The bill directs the attorney general to seek federal authority to allow Colorado institutions of higher education to cultivate marijuana for research funded by this bill.

The bill is assigned to the Health & Human Services Committee.

SB 14-154: Transferring Funds from Healthy Forests Fund to Wildfire Preparedness Fund

On March 7, 2014, Sen. Kent Lambert and Rep. Cheri Gerou introduced SB 14-154 – Concerning Funds Administered by the Division of Fire Prevention and Control in the Department of Public Safety. This summary is published here courtesy of the Colorado Bar Association’s e-Legislative Report.

Joint Budget Committee

The bill:

  • For 3 fiscal years, commencing with the 2014–15 fiscal year, reduces by $95,000 the moneys transferred annually from the operational account of the severance tax trust fund (operational account) to the healthy forests and vibrant communities fund and, correspondingly, transfers $95,000 annually from the operational account to the wildfire preparedness fund (WPF) administered by the division of fire prevention and control (division) in the department of public safety;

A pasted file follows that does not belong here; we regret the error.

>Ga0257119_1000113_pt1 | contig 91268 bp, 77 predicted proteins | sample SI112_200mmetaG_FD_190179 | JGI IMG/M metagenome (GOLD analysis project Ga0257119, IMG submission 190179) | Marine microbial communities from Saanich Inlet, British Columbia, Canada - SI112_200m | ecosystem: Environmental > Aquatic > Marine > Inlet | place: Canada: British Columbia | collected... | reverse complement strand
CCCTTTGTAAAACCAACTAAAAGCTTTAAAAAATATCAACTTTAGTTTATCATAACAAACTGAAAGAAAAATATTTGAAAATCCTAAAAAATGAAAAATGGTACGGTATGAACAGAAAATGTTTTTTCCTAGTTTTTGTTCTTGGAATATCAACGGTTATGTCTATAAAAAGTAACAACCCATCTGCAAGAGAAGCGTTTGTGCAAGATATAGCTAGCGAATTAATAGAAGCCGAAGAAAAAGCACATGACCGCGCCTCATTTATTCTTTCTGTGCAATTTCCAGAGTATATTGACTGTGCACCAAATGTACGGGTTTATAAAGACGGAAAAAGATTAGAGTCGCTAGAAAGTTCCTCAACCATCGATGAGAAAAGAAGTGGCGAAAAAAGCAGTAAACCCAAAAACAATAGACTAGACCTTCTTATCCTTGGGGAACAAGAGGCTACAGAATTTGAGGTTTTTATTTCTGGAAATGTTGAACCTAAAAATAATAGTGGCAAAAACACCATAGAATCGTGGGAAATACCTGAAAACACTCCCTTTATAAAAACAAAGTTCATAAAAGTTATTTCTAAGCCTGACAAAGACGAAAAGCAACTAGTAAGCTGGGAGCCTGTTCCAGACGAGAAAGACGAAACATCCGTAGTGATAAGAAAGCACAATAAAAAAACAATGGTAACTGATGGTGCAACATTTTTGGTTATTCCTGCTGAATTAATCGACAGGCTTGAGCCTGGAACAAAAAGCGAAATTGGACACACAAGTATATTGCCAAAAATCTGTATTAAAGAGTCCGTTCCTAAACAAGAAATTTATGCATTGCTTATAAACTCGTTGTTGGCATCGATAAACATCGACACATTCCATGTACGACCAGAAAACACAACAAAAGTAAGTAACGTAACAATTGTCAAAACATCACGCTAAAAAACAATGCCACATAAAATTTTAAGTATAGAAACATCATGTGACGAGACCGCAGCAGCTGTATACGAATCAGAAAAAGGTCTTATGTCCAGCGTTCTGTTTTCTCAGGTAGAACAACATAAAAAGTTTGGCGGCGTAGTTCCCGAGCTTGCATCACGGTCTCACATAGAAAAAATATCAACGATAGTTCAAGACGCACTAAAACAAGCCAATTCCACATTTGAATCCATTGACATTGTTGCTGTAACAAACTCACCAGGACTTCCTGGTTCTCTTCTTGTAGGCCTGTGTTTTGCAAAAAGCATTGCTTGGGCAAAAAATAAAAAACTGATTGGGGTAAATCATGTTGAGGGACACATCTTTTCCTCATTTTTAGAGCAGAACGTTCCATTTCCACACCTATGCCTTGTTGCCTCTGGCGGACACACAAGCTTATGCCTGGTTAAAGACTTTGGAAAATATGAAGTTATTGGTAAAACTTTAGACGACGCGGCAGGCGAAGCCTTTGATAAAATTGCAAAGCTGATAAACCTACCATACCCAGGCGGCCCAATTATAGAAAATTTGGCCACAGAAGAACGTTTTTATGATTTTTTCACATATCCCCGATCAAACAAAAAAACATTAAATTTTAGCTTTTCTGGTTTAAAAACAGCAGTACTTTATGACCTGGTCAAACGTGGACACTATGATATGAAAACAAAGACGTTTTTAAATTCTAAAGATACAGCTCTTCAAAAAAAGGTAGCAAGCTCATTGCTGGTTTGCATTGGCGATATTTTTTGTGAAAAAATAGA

• Directs the state treasurer to make a one-time transfer of $285,000 from the healthy forests and vibrant communities fund to the WPF; and
  • Specifies the purposes for which the division may use all of the above-referenced transferred moneys.

The bill exempts the wildfire emergency response fund and the WPF from the statutory limit on uncommitted cash reserves.

The bill is assigned to the Appropriations Committee.

Finalists Selected for Vacancy on Logan County Court Bench

The Colorado State Judicial Branch announced on Tuesday, March 18, 2014, that finalists have been selected for nomination to the vacancy on the Logan County Court in the Thirteenth Judicial District. This vacancy will be created on April 30, 2014, by the retirement of Hon. Robert B. Smith.

The finalists for the vacancy are Ray Ann Brammer of Sterling, Lori C. Hulbert of Sterling, and Tricia A. Matuszczak of Sterling. Governor Hickenlooper has 15 days from March 18 in which to select one of the three nominees for appointment. If he fails to do so within that time, the Chief Justice of the Colorado Supreme Court may appoint an applicant.

Comments regarding any of the finalists may be submitted to the governor at Contact information for the three nominees is available on the State Judicial website.